Upside; I don't feel any of it is wasted. A lot of learning and a better understanding. Plus a solid grasp of the technique I'm going to apply to be able to effectively test. I'm now set up to save hours whenever I encounter this type of situation again. 12 hours consumed; but uncountable hours saved from being able to test UI components... in theory. Gotta actually prove I can write those tests now.

Early results seem to support the wrapping for controls which get content set.

Continued work shows that the SetText interface keeps the class API clean. There's no "UI Widget" in a "data bag" (not really data bag, but close enough for now)

Looking at setting up a # [minutes|hours|days] ago and being lazy about doing the calculations ('cause someone's figured it out already) and found that android already has this via the android.text.format.DateUtils; Specifically the getRelativeTimeSpanString method.

I was implementing a translation from unix time to a Date object; but via that method taking longs; looks like I can skip that piece.
... frack... DateUtils is a stubbed implementation. This does free us from some things because we can assume that it works. We don't need to test it.
Need to wrap this though.
It's an instance; much like the use of LayoutManager#from in the TopStoriesAdapter; that is tightly coupled to Android. We need to break this coupling. These are boundary points of the app which often require the exceptions which prove the rule.

I'll address the DateUtils first... in which I mean I'm going to frown at the fact that Google's gone the route of a static method... This is non-trivial to work around. Once I spend some time on it; we'll see how hard it is.
I'll need this same approach for the LayoutManager. I understand using them in the early days (DateUtils was added in API 3) when there was a significant concern over speed and memory; which a bunch of extra class instances would have affected... just a constraint at better development practices now.


My refactor work for logging in android is being applied here. I'm creating a wrapper around the android DateUtils and creating slugs which I can flip from tests to do something different; but still something. It's clean; a bit odd, which I've been freely admitting. It's a boundary that can't be TDD'd otherwise. It's a requirement due to the limitations forced from the Android OS.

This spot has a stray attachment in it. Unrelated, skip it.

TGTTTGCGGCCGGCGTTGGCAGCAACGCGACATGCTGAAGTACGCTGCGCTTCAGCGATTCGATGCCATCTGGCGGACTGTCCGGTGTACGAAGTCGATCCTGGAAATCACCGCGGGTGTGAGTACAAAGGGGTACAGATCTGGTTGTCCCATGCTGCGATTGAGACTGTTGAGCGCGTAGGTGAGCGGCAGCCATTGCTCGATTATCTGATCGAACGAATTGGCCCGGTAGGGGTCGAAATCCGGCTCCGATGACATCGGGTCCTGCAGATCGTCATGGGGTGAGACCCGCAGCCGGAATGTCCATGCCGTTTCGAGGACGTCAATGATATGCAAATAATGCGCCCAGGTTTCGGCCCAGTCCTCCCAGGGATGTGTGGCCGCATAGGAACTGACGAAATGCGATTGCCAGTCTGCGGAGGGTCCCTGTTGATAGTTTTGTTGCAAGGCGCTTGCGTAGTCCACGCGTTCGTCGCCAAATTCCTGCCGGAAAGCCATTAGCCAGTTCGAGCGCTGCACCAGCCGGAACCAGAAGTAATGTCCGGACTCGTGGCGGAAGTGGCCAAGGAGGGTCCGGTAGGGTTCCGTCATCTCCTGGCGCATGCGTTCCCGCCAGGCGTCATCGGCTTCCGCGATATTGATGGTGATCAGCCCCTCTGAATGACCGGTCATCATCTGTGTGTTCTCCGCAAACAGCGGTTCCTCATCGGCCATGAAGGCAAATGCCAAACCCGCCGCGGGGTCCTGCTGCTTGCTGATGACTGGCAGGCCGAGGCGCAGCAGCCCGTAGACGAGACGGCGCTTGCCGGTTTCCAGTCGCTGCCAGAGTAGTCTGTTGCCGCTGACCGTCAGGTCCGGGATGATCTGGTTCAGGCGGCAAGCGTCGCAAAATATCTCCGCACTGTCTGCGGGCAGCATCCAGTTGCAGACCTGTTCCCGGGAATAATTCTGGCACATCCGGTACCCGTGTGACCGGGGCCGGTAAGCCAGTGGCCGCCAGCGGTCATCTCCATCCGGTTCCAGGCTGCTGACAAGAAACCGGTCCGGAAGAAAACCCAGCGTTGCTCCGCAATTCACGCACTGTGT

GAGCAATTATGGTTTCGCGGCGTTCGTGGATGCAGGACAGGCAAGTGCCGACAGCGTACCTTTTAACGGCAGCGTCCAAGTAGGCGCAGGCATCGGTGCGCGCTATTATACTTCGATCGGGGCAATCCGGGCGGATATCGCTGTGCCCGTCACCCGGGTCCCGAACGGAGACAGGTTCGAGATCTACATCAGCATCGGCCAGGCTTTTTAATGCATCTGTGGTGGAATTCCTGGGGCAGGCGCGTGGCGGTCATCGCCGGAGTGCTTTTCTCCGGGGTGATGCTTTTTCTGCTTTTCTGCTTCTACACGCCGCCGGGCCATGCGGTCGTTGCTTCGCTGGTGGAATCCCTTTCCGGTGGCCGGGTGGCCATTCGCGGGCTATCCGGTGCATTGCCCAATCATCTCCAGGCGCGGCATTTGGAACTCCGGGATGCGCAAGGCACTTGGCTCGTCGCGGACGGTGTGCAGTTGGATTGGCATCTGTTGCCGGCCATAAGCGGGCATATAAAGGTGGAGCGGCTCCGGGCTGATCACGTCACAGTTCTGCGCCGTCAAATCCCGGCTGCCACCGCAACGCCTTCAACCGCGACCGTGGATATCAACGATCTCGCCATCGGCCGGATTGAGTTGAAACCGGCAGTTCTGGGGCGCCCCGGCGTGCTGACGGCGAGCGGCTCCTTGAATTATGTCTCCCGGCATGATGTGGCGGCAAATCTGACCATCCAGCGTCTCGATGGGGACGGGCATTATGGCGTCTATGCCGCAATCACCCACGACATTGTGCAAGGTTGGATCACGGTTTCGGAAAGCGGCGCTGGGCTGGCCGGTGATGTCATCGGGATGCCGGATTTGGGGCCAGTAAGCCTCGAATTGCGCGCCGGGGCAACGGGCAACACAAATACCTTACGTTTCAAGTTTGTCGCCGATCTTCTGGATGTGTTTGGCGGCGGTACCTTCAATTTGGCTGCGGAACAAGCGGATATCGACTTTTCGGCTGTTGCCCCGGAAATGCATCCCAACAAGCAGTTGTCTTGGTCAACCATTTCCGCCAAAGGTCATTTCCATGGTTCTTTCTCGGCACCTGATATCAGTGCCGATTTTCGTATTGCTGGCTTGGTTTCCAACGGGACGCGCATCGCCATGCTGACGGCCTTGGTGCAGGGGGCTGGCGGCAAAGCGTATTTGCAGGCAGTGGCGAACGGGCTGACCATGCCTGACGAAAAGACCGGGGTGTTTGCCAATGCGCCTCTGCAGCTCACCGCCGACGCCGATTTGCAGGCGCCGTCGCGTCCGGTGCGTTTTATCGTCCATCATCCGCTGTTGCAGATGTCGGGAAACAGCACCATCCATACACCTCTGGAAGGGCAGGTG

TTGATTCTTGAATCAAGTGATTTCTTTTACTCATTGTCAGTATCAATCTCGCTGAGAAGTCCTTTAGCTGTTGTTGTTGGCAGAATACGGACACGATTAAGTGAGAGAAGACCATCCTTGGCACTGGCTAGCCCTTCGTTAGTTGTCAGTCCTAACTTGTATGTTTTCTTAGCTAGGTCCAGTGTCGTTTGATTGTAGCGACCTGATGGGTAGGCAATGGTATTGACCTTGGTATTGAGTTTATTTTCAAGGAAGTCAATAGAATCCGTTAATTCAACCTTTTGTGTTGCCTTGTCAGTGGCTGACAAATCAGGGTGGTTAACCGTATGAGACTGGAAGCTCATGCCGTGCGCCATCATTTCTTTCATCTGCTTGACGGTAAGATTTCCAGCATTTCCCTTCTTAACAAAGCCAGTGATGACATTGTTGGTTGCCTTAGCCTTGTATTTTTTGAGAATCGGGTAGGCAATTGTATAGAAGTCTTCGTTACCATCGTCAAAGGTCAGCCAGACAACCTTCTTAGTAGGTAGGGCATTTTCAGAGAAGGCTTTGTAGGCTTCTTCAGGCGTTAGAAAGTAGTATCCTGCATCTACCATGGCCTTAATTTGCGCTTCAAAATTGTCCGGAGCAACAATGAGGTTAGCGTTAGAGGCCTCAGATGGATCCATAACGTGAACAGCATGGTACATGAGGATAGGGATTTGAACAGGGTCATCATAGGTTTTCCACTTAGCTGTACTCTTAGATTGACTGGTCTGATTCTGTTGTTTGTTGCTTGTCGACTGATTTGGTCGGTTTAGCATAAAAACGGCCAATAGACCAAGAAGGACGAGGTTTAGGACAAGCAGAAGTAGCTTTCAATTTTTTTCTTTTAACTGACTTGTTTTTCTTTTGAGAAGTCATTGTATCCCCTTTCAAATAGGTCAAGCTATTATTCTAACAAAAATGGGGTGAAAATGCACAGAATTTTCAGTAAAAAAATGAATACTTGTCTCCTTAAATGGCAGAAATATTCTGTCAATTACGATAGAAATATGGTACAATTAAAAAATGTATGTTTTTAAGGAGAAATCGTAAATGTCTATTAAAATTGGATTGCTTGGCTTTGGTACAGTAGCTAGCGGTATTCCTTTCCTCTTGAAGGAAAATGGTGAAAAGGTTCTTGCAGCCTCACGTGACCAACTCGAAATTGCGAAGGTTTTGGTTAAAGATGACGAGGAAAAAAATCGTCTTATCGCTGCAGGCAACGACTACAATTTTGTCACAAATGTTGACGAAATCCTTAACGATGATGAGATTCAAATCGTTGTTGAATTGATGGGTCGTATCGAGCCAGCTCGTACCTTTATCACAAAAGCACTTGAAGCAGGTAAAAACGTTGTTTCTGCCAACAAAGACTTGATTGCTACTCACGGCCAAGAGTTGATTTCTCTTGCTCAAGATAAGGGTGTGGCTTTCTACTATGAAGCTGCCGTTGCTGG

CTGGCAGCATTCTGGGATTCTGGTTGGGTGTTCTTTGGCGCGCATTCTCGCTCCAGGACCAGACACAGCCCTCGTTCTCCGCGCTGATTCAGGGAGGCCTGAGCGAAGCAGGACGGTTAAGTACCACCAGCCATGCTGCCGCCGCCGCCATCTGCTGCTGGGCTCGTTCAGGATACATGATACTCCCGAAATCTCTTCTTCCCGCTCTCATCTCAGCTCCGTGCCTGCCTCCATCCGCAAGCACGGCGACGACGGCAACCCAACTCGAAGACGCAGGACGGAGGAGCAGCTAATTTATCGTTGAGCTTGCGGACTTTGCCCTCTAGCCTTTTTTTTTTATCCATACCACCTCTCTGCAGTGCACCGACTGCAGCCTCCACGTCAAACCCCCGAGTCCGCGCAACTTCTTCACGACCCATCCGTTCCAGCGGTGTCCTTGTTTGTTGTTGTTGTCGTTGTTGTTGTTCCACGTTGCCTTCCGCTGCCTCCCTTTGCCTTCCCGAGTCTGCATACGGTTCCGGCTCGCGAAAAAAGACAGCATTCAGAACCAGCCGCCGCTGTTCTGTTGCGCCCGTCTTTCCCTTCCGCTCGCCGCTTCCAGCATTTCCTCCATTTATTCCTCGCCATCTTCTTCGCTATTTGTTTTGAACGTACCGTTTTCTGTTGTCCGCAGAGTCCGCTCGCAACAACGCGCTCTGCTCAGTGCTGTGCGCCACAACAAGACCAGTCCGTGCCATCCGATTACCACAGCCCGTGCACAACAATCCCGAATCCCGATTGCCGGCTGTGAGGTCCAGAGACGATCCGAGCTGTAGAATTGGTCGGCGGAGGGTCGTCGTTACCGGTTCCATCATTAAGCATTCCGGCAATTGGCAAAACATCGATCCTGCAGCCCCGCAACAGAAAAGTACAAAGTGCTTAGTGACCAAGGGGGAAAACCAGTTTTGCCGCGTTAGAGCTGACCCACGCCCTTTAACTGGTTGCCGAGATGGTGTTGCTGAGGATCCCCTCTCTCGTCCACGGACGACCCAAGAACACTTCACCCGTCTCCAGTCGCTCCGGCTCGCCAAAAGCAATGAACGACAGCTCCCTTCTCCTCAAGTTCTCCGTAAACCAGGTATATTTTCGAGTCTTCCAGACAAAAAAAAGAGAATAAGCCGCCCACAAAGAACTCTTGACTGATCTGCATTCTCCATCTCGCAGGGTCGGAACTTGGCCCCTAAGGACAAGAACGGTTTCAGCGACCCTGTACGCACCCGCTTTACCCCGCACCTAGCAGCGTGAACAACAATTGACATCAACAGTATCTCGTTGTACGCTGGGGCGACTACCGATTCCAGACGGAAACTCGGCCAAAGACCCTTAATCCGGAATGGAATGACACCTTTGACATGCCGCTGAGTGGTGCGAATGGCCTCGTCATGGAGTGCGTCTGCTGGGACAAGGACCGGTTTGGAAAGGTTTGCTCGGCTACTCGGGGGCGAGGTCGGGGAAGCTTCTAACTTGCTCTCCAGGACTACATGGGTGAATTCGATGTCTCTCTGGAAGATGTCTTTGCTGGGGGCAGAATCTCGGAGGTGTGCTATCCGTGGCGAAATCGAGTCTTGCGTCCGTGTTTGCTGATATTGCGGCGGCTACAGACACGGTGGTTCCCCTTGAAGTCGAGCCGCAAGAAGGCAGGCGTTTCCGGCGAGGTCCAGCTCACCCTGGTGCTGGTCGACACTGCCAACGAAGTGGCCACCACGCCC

For the StoryComments; I'd included StoryId in the constructor because I'll need it... later.
I ripped that out. It was sitting there doing nothing; and I had to re-arrange some code to test something else.

An unused piece of code was making me re-write and write differently... That's a paddling, now it's gone.


All of the Story properties are being populated and displayed. This took a bit of working through setting up all the Objects representing these.

I'm really happy with all the work that's gone into setting up the UI testability. While I still need to approach this with the Activity; the Adapter is looking amazing.
The TopStoriesAdapter which was at about 0% for method coverage and line coverage is now at 100% for both.

I said I'd need to re-work the LayoutManager so the Adapter isn't tightly bound to it; ehhh.... I'm gonna hold off on it for now.
The only thing to test is either implementation or effects that would crash the app when running. The boundaries get a little flexibility; here's one I'm going to flex on.


All the data is loading.


Code Available

Learning Happened

I feel I have gotten a lot of value out of working through this post.
More than any other so far. There are some major points that stand out to me from everything I did through this post. They all fall into the "Object Oriented Design" bucket.
I've mentioned earlier in this post series of how I want to enforce encapsulation and not be returning data. This is in direct conflict of not polluting a class with dependencies on UI widgets.

I found a way to satisfy both. While the interface is ui-centric right now, easily adjusted. The usage of the wrapping class allows us to change the interface to something that isn't a signature match to UI widgets.
setAsString? Sure. Now it's just a naming issue... and sometimes I'd rather work on caching.
The encapsulation I've been striving to find a satisfying answer to... done. I'm very pleased with this result.
I think it'll be a hard sell because "it's not default controls" ... Well... I have to fight for encapsulation first. :)

The encapsulation ties into the other aspect of Object Oriented Design; It massively simplifies the code.
If's exist only as guard clauses. This will change once I show why I call part of the pattern a Mediator.
The DateUtils adjustment at the end demonstrates the power of the design patterns to remove the need for branching logic.
If there's any desire to read up on the process I went through with that; read the Logger Refactor series.

An additional simplification of the code from using a lot of objects is allowing each object to focus on a single thing.
This is the "Single Responsibility" principle that people think they follow. In this case; the Story class knows only about the "Story" concept. It knows it needs a "title" but not what makes a title a title. Just that when it's built; it can't be null.
Story doesn't know that the value inside a title can't be null or empty

public class Title
    protected void validate(final String input) {
        if(Strings.isNullOrEmpty(input)) { throw new IllegalArgumentException("title can not be null or empty"); }

Story doesn't need to know anything about how time is calculated and any conversions that need to occur. UnixTime? Why would a Story need to know UnixTime?!

The correct answer is, "It doesn't". We've facilitated this by having a PostTime class with the Single Responsibility of knowing how to take in the UnixTime and display it later.

I'm noticing there's some common behavior between classes where a MixIn approach might simplify things. I don't have enough examples demonstrating where it would make an improvement, which means that change must be held off.

While not the longest in the series so far; I feel I've learned the most from this one. I'm really pleased about that.

Quinn Gil

Code Artisan beating the drum of Development Best Practices. Extreme Programming and Object Oriented Design.